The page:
Netflix and the BBC have teamed up for the first time to make a natural history documentary.
The pair will co-produce three-part series Life In Colour, in which Sir David Attenborough will explore how color plays a vital role in animal interactions using new cameras built specifically for the show.
The documentary is being lined up for a 2021 premiere, meaning Attenborough will be 95 by the time it is released. It is produced by Humble Bee Films, a Bristol-based production company, which recently made Attenborough And The Giant Elephant for BBC One. Sydney-based Sealight Pictures is co-producing with Humble Bee.
Attenborough has a long and illustrious history of working with the BBC, and this year fronted Netflix series Our Planet, made by Silverback Films. Life In Colour will be the first time the BBC and Netflix have collaborated on natural history, while Australia’s Channel 9 is also on board.
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The series will air on BBC Two in the UK. Controller Patrick Holland said: “Any series authored by Sir David is very special and this promises to be exceptional. I am looking forward to seeing the combination of innovative photography and rich analysis to explore the role colour plays in animals’ lives.”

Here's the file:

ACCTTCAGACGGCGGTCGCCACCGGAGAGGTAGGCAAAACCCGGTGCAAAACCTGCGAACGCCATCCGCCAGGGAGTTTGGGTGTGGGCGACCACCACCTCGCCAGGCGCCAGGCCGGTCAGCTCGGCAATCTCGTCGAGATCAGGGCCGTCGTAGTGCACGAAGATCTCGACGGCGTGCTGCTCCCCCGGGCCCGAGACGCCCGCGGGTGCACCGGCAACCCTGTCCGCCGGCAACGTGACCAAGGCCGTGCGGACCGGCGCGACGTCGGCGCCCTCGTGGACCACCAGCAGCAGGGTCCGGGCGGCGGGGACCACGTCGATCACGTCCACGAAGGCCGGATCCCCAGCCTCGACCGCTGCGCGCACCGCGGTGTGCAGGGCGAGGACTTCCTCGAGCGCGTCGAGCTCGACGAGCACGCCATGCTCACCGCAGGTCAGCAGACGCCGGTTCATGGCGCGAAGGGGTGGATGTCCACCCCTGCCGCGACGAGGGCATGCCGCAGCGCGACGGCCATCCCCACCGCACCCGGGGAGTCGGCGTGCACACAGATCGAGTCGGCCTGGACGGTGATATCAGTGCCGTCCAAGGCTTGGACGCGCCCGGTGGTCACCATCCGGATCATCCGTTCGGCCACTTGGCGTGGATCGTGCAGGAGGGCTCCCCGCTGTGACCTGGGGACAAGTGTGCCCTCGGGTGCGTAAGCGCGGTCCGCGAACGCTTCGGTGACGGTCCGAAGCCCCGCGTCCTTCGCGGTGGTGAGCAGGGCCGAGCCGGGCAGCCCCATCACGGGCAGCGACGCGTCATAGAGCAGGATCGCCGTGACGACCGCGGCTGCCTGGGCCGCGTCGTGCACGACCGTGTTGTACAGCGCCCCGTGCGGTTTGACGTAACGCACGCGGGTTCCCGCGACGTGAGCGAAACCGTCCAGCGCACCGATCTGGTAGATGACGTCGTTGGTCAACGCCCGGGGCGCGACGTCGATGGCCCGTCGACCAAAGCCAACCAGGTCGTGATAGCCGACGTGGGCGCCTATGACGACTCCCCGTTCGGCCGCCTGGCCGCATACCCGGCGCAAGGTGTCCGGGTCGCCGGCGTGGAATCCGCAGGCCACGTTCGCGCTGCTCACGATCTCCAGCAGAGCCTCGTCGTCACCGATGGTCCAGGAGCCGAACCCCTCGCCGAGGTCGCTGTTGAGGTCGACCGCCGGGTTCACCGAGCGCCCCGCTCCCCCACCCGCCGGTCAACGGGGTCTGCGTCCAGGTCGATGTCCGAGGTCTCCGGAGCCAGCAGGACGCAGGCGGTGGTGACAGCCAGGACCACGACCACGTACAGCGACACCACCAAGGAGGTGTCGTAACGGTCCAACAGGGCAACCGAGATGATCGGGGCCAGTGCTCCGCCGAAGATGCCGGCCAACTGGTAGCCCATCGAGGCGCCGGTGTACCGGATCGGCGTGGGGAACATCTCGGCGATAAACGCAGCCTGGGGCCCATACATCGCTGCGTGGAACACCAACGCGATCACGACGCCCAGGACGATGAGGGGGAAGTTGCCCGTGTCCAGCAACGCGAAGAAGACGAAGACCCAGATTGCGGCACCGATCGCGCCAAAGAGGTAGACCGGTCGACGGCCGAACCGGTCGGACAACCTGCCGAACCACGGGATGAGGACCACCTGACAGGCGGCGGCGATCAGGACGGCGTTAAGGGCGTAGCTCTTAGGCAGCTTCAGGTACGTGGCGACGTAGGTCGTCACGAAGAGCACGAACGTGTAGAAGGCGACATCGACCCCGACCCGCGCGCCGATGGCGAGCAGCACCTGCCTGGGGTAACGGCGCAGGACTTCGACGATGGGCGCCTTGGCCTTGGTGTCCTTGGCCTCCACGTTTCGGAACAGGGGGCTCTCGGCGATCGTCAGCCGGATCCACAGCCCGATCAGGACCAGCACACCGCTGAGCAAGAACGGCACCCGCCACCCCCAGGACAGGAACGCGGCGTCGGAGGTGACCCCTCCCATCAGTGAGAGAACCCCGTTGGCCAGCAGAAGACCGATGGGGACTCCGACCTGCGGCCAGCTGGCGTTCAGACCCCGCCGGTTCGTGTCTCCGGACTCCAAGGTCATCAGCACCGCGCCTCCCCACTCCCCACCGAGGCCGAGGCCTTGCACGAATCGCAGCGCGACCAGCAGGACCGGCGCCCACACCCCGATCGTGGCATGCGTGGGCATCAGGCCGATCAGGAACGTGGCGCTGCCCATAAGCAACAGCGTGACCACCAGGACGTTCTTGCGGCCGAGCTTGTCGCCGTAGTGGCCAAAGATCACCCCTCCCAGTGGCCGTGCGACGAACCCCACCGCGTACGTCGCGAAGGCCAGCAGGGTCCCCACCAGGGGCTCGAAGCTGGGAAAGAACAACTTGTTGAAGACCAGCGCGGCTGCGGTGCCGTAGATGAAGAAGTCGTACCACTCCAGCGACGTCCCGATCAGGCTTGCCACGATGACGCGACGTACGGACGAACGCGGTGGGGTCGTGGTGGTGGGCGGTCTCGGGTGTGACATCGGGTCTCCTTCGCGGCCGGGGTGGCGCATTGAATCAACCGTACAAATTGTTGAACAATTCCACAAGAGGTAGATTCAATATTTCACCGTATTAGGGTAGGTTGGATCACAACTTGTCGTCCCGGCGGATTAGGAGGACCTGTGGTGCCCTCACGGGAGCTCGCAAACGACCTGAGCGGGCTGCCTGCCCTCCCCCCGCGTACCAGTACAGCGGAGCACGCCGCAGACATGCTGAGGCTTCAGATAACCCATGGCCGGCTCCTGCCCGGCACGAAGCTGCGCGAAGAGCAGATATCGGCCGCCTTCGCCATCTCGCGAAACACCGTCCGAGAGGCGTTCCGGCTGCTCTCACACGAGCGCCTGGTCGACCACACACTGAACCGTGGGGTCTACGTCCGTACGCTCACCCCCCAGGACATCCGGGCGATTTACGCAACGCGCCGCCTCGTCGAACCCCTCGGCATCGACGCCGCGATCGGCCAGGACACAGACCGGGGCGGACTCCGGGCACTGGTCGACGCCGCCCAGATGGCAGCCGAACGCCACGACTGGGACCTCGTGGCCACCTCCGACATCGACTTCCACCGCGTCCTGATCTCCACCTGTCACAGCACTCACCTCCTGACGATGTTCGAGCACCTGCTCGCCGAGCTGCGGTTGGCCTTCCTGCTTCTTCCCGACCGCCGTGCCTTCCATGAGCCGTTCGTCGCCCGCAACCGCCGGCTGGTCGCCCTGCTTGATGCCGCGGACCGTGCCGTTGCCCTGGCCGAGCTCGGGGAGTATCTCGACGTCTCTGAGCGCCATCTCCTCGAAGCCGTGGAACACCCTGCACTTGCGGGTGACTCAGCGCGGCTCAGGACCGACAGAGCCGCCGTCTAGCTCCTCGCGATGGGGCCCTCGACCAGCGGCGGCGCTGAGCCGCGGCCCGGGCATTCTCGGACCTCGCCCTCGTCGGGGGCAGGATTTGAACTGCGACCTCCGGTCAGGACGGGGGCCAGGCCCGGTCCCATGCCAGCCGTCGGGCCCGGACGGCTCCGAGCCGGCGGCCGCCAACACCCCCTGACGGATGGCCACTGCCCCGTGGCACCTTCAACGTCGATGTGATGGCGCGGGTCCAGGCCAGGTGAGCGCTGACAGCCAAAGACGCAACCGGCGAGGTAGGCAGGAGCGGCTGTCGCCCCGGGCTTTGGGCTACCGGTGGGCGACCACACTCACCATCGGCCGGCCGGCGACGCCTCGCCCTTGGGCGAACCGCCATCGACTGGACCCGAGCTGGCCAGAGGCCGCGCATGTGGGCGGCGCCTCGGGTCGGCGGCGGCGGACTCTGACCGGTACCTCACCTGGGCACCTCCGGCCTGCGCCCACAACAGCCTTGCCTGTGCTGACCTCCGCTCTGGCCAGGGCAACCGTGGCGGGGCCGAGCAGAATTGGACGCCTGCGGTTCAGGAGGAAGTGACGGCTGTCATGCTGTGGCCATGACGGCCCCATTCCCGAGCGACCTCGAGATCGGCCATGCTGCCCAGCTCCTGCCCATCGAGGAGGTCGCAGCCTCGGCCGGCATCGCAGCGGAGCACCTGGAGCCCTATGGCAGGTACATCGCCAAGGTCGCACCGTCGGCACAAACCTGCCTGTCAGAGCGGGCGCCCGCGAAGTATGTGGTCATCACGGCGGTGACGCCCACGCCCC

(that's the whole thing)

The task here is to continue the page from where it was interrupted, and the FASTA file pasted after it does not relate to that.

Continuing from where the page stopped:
Tom McDonald, the BBC’s head of natural history commissioning, added: “Life In Colour promises to be a unique and original insight into the natural world. Deploying innovative new technology to reveal our world in new ways, I’m thrilled that we are working with Sir David on a series which promises spectacle and insight.”
Life In Colour is executive produced by Stephen Dunleavy for Humble Bee Films and Colette Beaudry for SeaLight Pictures. Screen Australia and Create NSW also provided funding for the series. BBC Two will debut the series, while Netflix has the global rights except for in the UK, Ireland, and Australia.
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